In an aspect of the invention, the cylindrical shell is made of carbon/carbon co-composite material, which material presents both a low coefficient of thermal expansion and good thermal conductivity. Other thermostructural or composite materials presenting a ratio of thermal expansion coefficient divided by thermal conductivity that is close to zero can also be used for making the cylindrical shell, such as the material Invar, for example.

The cylindrical shell may also include on its outer surface a layer of chromium carbide, which layer serves to avoid carburizing products that come into contact with the roller (e.g. sheet metal). Under such circumstances, a layer of silicon carbide may be formed prior to forming the layer of chromium carbide in order to decouple the layer of chromium carbide thermally from the thermostructural composite material of the shell, so as to facilitate bonding between these two materials.

In an embodiment of the invention, the axial support element comprises a mandrel extended at each end by a shaft, the cylindrical shell being disposed around the mandrel, with radial clearance being provided between the inner surface of the shell and the outer surface of the mandrel. In this way, radial expansions of the mandrel are compensated by the radial clearance provided between the mandrel and the cylindrical shell.

In an aspect of this embodiment, the cylindrical shell includes at least one series of teeth disposed in annular manner on its inner surface, while the mandrel includes a plurality of splines. This design enables the shell to be coupled to rotate with the mandrel while conserving radial clearance between these two items. Adjustment spacers may be placed between the adjacent edges of the teeth and of the splines so as to keep the cylindrical shell in position around the mandrel.

In another embodiment of a roller of the invention, the cylindrical shell of thermostructural composite material is self-supporting and the axial support element comprises two shafts, each shaft being connected to one end of the shell of thermostructural composite material by an element of frustoconical shape. In this embodiment, the cylindrical shell does not come directly into contact with the two shafts constituting the axial support element that is made of metal. The two shafts are coupled to the shell via respective elements of frustoconical shape defining contact surfaces with the shafts that present generator points (centers of symmetry) that lie on the axis of symmetry of the shell. The differential expansion between the shafts and the shell is then compensated in the elements of frustoconical shape.

The elements of frustoconical shape are fastened firstly to the ends of the cylindrical shell via their large-diameter ends, and secondly to the shafts via their small-diameter ends.

In yet another embodiment of a roller of the invention, the cylindrical shell of thermostructural composite material is self-supporting and the axial support element comprises a mandrel extended at each end by a shaft. The cylindrical shell is connected to said mandrel via two conical engagement rings fastened to respective ends of the mandrel. The generator lines of the contacting portions between the rings and the cylindrical shell coincide at a point situated on the axis of the shell, thus serving to compensate differential expansion between the shell and the other parts of the roller.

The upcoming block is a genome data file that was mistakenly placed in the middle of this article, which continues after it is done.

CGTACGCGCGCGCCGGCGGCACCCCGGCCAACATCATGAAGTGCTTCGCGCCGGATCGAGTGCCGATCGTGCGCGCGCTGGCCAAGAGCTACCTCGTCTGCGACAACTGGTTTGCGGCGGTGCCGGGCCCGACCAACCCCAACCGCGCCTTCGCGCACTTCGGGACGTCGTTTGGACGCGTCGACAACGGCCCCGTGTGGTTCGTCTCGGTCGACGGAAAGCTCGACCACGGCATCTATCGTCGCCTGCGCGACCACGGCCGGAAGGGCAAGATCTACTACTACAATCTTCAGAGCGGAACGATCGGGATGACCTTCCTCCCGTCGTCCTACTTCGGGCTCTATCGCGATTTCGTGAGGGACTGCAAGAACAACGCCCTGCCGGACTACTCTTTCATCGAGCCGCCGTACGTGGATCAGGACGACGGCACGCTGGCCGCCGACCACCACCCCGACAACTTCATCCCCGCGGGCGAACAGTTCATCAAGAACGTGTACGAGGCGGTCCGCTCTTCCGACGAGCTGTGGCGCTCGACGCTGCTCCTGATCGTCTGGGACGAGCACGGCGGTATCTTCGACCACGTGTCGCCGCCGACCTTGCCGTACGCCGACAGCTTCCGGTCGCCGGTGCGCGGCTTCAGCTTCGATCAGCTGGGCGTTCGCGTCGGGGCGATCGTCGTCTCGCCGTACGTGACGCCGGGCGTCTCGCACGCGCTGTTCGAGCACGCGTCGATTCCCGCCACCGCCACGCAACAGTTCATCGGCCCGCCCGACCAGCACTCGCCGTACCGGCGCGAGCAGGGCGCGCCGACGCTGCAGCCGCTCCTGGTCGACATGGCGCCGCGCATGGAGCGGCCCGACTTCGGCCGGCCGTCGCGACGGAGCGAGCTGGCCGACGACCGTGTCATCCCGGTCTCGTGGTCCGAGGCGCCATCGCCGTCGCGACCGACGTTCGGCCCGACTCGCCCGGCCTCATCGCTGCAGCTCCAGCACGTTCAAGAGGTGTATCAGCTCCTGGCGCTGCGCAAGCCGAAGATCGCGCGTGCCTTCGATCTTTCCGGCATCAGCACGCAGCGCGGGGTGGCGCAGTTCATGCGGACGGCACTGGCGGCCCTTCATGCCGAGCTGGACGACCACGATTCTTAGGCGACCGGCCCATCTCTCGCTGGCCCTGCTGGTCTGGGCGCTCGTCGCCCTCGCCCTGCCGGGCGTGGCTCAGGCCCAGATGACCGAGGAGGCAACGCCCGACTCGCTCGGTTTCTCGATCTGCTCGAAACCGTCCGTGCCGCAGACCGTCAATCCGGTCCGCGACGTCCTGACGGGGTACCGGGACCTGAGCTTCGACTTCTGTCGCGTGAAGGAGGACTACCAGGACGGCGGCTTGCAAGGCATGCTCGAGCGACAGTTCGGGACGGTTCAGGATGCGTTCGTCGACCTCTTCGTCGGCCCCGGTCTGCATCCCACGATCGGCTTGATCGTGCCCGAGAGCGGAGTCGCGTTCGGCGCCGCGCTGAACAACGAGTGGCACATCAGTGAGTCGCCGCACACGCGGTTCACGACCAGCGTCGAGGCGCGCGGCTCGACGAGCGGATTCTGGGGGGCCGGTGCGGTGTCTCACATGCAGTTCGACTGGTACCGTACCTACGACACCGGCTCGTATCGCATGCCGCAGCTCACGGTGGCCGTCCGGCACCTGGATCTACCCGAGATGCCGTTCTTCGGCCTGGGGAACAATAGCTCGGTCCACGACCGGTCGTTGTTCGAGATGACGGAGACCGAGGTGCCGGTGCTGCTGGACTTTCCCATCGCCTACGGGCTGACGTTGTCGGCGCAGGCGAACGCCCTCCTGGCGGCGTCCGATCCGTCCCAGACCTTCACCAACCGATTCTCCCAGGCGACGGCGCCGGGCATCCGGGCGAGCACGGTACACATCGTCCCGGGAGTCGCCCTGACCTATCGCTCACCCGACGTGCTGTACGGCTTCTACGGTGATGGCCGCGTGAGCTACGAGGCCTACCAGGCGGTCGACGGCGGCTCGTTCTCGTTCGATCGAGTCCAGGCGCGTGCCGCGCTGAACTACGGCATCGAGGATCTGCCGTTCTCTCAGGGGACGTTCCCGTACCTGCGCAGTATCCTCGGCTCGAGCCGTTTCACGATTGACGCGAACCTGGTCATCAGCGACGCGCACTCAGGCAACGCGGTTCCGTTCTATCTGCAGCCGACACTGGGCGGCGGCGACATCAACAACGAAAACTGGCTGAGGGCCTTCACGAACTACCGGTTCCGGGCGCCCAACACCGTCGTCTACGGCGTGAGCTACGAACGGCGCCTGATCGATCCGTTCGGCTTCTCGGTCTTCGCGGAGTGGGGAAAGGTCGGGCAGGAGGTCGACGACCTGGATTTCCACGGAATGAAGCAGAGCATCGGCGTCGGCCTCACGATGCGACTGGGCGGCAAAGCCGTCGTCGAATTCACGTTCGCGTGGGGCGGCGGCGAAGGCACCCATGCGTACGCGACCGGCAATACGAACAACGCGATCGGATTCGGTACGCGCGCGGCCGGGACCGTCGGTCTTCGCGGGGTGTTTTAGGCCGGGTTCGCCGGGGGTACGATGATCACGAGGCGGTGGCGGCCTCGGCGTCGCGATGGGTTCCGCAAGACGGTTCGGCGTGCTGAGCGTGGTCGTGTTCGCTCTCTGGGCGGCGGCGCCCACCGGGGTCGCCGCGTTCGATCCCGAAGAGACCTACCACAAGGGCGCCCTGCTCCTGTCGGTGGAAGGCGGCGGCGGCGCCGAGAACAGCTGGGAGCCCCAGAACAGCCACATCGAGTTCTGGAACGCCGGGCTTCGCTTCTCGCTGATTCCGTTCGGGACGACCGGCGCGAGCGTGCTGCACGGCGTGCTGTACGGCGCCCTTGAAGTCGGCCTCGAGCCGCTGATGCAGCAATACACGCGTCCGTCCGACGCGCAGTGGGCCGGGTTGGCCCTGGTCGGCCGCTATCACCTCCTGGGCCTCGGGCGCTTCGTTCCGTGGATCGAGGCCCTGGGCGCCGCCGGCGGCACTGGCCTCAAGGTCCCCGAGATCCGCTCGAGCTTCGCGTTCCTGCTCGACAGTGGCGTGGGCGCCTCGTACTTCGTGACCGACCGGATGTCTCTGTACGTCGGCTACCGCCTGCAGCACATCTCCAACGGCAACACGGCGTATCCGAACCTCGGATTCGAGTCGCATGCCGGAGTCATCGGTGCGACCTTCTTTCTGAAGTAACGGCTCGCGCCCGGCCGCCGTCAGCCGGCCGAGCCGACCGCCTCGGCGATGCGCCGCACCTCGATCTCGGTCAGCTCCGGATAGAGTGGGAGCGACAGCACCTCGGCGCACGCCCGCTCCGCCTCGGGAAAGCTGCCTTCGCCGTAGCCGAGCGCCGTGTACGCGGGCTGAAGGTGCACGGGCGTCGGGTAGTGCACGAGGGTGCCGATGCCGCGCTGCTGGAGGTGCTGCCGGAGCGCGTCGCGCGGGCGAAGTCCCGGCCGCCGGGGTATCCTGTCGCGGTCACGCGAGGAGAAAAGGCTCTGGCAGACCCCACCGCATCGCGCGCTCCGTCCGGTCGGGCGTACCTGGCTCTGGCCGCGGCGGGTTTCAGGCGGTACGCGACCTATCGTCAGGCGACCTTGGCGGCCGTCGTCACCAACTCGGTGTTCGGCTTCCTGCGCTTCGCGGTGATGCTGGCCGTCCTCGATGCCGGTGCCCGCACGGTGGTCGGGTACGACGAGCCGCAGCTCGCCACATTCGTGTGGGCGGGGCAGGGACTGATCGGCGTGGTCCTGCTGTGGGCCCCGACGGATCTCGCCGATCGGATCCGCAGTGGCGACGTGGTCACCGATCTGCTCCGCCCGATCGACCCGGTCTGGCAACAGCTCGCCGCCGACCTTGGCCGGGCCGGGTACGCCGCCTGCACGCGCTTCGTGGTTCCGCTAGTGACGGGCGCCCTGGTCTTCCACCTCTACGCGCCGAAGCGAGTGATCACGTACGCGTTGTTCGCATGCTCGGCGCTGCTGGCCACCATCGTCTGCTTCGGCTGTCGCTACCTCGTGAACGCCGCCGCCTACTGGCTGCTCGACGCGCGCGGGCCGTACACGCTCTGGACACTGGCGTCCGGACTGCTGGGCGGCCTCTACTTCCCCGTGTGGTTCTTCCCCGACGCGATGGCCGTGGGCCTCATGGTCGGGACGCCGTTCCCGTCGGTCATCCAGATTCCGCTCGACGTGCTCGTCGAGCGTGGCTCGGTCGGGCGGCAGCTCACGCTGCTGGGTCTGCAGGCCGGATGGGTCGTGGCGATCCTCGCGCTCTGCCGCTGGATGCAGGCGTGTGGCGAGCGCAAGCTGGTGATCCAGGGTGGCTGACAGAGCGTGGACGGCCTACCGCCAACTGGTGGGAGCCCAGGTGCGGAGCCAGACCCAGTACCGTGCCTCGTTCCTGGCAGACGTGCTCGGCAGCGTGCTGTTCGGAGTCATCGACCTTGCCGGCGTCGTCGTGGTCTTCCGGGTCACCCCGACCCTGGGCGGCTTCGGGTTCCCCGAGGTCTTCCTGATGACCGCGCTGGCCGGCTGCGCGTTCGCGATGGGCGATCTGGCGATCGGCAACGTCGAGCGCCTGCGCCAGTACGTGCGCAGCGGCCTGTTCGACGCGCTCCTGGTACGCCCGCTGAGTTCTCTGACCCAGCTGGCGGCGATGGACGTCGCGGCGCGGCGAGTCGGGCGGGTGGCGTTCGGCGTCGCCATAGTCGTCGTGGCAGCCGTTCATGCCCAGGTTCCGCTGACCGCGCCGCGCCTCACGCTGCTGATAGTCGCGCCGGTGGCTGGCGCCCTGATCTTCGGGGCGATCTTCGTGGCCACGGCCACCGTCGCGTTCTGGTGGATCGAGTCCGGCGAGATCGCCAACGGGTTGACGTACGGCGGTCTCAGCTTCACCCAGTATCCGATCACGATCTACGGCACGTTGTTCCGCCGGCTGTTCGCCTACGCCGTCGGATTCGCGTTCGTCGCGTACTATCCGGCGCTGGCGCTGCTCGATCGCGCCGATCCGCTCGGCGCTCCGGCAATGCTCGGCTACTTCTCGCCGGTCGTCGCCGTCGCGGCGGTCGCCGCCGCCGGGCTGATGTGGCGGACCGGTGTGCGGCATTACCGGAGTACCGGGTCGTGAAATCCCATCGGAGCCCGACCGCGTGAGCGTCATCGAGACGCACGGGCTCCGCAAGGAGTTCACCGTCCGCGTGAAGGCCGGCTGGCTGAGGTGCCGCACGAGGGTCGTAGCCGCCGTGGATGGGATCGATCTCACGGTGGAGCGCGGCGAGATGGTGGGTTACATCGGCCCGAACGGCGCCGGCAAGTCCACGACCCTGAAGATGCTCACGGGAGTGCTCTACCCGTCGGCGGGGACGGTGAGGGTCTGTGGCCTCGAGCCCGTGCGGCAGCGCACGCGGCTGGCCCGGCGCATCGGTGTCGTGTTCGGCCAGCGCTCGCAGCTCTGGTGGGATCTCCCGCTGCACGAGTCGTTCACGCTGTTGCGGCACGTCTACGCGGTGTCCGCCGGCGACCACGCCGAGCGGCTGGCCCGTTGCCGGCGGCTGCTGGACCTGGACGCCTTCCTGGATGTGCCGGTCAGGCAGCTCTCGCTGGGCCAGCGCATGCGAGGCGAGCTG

BRIEF DESCRIPTION OF THE DRAWINGS

Other characteristics and advantages of the invention appear from the following description of particular embodiments of the invention given as non-limiting examples, with reference to the accompanying drawings, in which:

FIG. 1 is a diagrammatic view of a thermostructural composite roller constituting an embodiment of the invention;

FIG. 2 is a section view on plane II-II of FIG. 1;

FIG. 3 is a diagrammatic view of a thermostructural composite roller constituting another embodiment of the invention;

FIG. 4 is an exploded view of a portion of the FIG. 3 roller showing how a shaft is assembled to one end of the roller;

FIG. 5 is a diagrammatic view of a thermostructural composite roller constituting yet another embodiment of the invention;

FIG. 6 shows an example of how differential expansion is compensated with the roller of FIG. 5; and

FIG. 7 is a section view of the FIG. 3 roller.

DETAILED DESCRIPTION OF AN EMBODIMENT

A particular but non-exclusive field of application for the invention is that of continuous annealing installations or lines in which sheet metal strips are processed. FIG. 1 shows a roller 100 constituting an embodiment of the invention that can be used equally well for the purposes of transporting, guiding, or shaping a sheet metal strip in an annealing line.

As its axial support element, the roller 100 comprises a mandrel 110 having each of its ends extended by a respective shaft 111 or 112. In this example, the roller 100 is placed inside an enclosure 10 of an annealing oven. The shafts 111 and 112 are supported by respective bearings 11 and 12 of the enclosure 10. The or each shaft 111, 112 may also be coupled with rotary drive means (not shown).

The roller 100 also comprises a cylindrical shell 120 for forming the outer wall of the roller. The cylindrical shell 120 is constituted by an axially-symmetrical part 121 of thermostructural composite material, i.e. of composite material that has good mechanical properties and the ability to conserve these properties are high temperature. The axially symmetrical part 121 is preferably made of a carbon/carbon (C/C) composite material, which, in known manner, is a material made of carbon fiber reinforcement densified by a carbon matrix. The material also presents a low coefficient of thermal expansion (about 2.5×10−6 per ° C.) compared with the coefficients of metals such as steel (about 12.10×10−6 per ° C.). Consequently, the shell 120 constituting the portion of the roller 100 that is to come into contact with the sheet for treatment expands very little under the effect of temperature.